The appeal to Williams is easy to see on the surface as he’s built like the prototypical No. 1 X receiver. The Clemson wideout is listed at 6-foot-3 and over 220 pounds. He was used as a such in his collegiate career, as well. Williams lined up outside on a whopping 97.9 percent of his snaps taken over the six games sampled for his Reception Perception evaluation.
Despite playing on an offense with intriguing pass-catchers like Artavis Scott, Hunter Renfrow and Jordan Leggett, Mike Williams was the focal-point of the Tigers’ aerial attack. Deshaun Watson targeted Williams on 36 percent of the 172 routes in his Reception Perception sampled. Williams paid back his quarterback’s faith by being a clearly reliable target. Williams hauled in a catch on 26.2 percent of his routes run, which was the third-highest figure in the receivers sampled from the 2017 NFL Draft class and 4.8 percent higher than the two-year average.
Contested catch conversion rate
As mentioned, Mike Williams’ strength as a player is his ability at the catch point. Physical contact and traffic doesn’t bother him; he’s a strong leaper and tracks the ball well. He’s a classic “wins-in-the-air” receiver.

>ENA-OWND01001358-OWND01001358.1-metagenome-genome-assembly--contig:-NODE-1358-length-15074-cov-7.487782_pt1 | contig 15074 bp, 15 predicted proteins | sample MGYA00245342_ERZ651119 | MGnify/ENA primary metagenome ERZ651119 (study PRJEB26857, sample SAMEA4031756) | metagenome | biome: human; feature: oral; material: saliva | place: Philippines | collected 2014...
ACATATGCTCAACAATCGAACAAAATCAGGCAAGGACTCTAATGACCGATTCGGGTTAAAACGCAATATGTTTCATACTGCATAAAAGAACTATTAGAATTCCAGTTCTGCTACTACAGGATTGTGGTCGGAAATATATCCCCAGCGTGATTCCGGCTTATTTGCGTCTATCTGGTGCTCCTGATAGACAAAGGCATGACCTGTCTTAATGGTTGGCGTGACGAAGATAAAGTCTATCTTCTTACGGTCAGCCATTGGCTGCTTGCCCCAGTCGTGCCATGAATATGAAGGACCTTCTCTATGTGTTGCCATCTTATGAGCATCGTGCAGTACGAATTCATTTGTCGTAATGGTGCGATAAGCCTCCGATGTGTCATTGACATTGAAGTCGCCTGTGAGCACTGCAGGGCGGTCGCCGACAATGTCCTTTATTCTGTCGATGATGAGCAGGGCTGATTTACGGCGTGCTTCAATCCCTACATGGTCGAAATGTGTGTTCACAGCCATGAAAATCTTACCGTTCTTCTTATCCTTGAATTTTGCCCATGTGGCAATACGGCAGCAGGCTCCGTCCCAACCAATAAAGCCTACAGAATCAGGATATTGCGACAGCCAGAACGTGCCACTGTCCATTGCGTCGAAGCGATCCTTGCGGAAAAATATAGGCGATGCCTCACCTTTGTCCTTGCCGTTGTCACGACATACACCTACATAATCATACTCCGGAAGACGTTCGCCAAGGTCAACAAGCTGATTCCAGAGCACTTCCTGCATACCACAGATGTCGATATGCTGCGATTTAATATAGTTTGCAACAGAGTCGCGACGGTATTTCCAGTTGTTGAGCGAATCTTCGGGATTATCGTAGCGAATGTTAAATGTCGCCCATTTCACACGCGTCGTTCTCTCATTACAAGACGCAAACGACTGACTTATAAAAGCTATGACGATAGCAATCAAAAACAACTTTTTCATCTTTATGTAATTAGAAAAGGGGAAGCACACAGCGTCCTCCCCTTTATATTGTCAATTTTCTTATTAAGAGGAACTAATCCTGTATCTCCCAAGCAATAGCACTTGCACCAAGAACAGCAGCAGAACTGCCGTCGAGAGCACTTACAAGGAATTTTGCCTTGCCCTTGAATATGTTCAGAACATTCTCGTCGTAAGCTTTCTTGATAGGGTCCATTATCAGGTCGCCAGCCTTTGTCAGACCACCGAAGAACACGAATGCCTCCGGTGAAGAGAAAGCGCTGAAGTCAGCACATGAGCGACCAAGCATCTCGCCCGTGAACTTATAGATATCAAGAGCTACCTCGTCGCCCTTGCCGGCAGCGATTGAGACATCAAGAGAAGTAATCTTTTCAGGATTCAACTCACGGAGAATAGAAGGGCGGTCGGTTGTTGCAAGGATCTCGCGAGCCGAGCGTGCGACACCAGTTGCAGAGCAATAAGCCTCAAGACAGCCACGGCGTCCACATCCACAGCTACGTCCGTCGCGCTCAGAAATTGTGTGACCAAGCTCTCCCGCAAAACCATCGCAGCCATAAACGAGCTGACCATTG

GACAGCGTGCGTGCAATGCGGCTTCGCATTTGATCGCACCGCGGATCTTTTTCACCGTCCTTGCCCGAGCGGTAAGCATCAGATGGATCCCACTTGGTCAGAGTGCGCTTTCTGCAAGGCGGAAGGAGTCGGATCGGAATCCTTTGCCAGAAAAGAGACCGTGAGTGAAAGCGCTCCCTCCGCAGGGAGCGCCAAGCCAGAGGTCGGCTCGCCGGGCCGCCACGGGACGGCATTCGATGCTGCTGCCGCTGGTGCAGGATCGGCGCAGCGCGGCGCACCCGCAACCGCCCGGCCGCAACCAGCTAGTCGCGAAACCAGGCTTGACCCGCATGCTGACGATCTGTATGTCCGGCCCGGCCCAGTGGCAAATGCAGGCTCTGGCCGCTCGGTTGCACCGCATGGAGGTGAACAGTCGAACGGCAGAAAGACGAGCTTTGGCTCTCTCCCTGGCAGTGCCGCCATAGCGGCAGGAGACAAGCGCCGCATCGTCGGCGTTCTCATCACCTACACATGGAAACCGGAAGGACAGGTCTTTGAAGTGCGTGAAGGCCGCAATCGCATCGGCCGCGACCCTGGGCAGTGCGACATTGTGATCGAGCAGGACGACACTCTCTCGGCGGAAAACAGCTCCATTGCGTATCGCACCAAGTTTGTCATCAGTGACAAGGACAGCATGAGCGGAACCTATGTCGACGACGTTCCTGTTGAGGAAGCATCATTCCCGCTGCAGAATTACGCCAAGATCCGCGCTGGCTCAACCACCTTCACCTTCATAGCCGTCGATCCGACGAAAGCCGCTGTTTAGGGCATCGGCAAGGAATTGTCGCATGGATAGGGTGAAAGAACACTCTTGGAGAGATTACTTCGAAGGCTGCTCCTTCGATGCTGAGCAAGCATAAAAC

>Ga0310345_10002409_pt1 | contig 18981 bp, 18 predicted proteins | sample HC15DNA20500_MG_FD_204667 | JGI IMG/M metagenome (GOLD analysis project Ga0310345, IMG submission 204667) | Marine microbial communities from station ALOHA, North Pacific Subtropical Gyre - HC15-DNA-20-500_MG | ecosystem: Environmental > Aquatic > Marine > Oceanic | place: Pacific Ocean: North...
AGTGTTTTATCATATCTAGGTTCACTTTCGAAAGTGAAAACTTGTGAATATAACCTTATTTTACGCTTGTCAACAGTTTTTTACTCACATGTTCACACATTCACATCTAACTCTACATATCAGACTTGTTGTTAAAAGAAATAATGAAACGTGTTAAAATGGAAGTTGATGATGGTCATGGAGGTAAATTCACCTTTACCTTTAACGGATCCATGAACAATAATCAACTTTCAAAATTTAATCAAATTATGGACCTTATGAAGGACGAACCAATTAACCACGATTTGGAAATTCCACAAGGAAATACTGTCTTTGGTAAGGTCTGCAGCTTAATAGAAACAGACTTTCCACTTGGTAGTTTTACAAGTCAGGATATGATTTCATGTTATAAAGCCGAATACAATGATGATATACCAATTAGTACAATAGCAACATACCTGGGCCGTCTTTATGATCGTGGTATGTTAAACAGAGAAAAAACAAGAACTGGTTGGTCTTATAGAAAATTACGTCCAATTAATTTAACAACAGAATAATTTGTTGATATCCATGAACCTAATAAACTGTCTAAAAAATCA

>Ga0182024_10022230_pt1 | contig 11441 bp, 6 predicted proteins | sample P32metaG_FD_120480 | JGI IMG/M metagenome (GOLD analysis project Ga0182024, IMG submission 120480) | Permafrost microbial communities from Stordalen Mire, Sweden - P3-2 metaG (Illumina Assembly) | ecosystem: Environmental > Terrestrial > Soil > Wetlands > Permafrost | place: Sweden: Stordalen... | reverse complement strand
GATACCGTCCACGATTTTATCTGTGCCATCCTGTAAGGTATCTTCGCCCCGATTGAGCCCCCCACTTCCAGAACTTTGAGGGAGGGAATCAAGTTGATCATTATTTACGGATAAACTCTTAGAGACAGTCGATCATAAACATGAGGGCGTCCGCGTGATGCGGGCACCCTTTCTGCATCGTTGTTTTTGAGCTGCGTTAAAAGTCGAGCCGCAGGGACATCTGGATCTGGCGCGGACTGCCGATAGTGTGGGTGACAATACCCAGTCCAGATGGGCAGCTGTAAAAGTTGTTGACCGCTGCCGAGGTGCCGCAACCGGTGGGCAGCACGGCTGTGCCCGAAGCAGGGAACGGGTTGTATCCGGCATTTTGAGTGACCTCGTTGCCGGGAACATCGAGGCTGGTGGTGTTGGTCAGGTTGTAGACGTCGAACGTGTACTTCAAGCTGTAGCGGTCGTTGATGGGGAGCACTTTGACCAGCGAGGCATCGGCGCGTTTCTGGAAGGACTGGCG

With a contested catch conversion rate of 81.3 percent, Reception Perception does not deny that as Williams’ true best attribute. His score in this metric falls in the 91st percentile among the receivers sampled over the last two seasons. He has strong hands overall checking in with a 3.2 drop rate, the fourth-lowest among the Top-15 receivers charted this year.
Williams’ proficiency in contested situations gives him what I call a “trump card.” A receiver with a trump card has one trait in which they are just so inherently dominant that even if a defender stops them on three out of four attempts, on that fourth down their trump card will eventually shine through.
Of course, Mike Williams’ ability to win contested catches is not what’s in question here. What Reception Perception will help answer is whether Williams has enough separation ability and acumen as a route-runner to be more than just a jump ball threat.
Success rate vs. coverage
The primary metric in the Reception Perception catalog is “success rate vs. coverage” which measure how often a wide receiver gets open on every route they run and against different forms of defenses. Mike Williams’ positive performance in this metric may surprise some.
Mike Williams scored above the two-year prospect average in success rate vs. man, zone and press coverage. His best score was his 82.5 percent success rate when facing zone coverage, 5.4 percentage points higher than the two-year average. We’ve yet to see Williams’ athletic testing results as of press time, but those findings aside, athleticism may not be the pivotal marking of his game. Williams is undersold as a technician and a mental player diagnosing zones. That technical prowess also shows up on his release moves from the line of scrimmage with a 71.2 percent success rate vs press coverage, falling at the 71st percentile.